The combination of a female personality and an automobile appears in pin-ups and advertisements throughout the decades. This homage to the pin-up nude sits on the headlamp of a 1951 Jaguar XK120SE open two-seater convertible. Barely visible behind her hip is a rejuvenated engine of this classic automobile. The cold luster of colors on the floor are reminiscent of the patina of aged metal. The gorgeous, sweeping lines of the roadster luxuriously remind us of the opulence, prosperity, and beauty of the female form. The smooth glow of warm light that fades into the cold shadows sets a quiet but building tension, anticipating an impending outpouring of power and passion. Shadows wrap around the delicate contours of her chest and abdomen, defining her curves and muscles.
Just before I entered art school, I saw an exhibit of the Jaguar E-type at the Museum of Modern Art in New York. Although initially skeptical, I learned to appreciate product design as an art form. With a newfound respect for automobile designers, I was inspired to include car bodies in my artwork. Similarly, there was a time I did not consider the pin-up nude to be worthy of study as an art form; the work of Hajime Sorayama changed my mind about that as well.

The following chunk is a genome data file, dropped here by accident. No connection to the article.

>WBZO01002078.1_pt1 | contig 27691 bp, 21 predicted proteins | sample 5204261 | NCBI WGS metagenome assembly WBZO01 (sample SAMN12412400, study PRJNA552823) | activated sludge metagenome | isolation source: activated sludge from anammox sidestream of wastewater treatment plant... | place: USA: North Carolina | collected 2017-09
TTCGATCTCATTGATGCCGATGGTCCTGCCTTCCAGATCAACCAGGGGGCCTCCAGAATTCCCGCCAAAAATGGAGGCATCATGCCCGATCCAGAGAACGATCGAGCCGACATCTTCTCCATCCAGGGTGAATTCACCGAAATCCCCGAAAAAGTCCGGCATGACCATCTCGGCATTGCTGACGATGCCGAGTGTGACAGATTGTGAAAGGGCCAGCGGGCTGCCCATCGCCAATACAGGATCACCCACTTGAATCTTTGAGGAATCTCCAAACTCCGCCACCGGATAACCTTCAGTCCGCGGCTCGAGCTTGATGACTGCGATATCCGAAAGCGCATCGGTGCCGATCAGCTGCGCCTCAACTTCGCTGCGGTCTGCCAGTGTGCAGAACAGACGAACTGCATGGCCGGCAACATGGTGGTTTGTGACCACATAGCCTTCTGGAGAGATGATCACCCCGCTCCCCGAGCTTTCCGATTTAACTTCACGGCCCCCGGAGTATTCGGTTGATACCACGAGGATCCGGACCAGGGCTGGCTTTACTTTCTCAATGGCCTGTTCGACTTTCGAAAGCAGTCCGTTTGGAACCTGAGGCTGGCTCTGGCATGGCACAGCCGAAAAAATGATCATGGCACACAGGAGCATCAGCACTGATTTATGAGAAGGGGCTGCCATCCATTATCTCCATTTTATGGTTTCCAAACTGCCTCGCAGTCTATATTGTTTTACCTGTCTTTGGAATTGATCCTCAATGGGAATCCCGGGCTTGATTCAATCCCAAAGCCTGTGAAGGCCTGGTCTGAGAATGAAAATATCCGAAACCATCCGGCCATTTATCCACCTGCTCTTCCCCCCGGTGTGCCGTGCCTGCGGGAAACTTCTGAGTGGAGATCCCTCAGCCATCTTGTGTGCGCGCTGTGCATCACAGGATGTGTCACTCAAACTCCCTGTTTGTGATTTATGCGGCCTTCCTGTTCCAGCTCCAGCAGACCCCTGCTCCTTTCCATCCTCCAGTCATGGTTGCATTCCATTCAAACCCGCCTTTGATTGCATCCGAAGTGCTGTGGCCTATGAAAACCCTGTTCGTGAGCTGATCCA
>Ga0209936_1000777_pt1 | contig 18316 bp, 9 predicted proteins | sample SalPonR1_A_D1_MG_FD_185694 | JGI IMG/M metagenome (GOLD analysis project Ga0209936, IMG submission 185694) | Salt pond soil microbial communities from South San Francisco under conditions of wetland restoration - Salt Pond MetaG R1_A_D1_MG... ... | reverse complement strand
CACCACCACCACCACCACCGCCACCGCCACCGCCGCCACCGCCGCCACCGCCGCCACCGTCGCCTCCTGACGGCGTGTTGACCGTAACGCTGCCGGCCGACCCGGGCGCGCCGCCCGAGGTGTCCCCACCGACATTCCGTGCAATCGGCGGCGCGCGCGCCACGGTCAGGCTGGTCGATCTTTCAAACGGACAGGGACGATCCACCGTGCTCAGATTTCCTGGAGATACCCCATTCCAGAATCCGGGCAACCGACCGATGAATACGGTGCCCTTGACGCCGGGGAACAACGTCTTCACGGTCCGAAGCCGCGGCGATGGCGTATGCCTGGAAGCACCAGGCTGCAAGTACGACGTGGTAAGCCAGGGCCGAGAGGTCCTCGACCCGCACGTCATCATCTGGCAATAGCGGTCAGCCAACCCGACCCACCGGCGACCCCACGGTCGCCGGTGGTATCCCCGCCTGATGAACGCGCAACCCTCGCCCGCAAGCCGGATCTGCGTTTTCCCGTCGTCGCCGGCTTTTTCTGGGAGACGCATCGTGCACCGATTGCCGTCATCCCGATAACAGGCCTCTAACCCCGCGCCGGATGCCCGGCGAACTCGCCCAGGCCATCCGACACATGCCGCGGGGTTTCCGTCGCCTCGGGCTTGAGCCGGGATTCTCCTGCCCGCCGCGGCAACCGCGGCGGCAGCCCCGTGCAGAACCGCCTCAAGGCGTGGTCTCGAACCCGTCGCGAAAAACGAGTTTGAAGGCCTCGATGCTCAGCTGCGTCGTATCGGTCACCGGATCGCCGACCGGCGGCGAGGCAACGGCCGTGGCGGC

The lines of the vintage Jaguar E-type convertible drophead coupe are considered by some, including rival founder Enzo Ferrari, to have created the most beautiful automobile in the world. The model in this image has also received accolades for her poise and elegance. The combined inspiration lead to this pin-up nude/automobile pairing.
The use of negative space sets up a wedge-shaped composition where the sports car and model inject themselves as glowing curves in the darkness. The angle of view is subtly low, bringing the viewer into the contours of the automobile and figure rather than gazing down on them.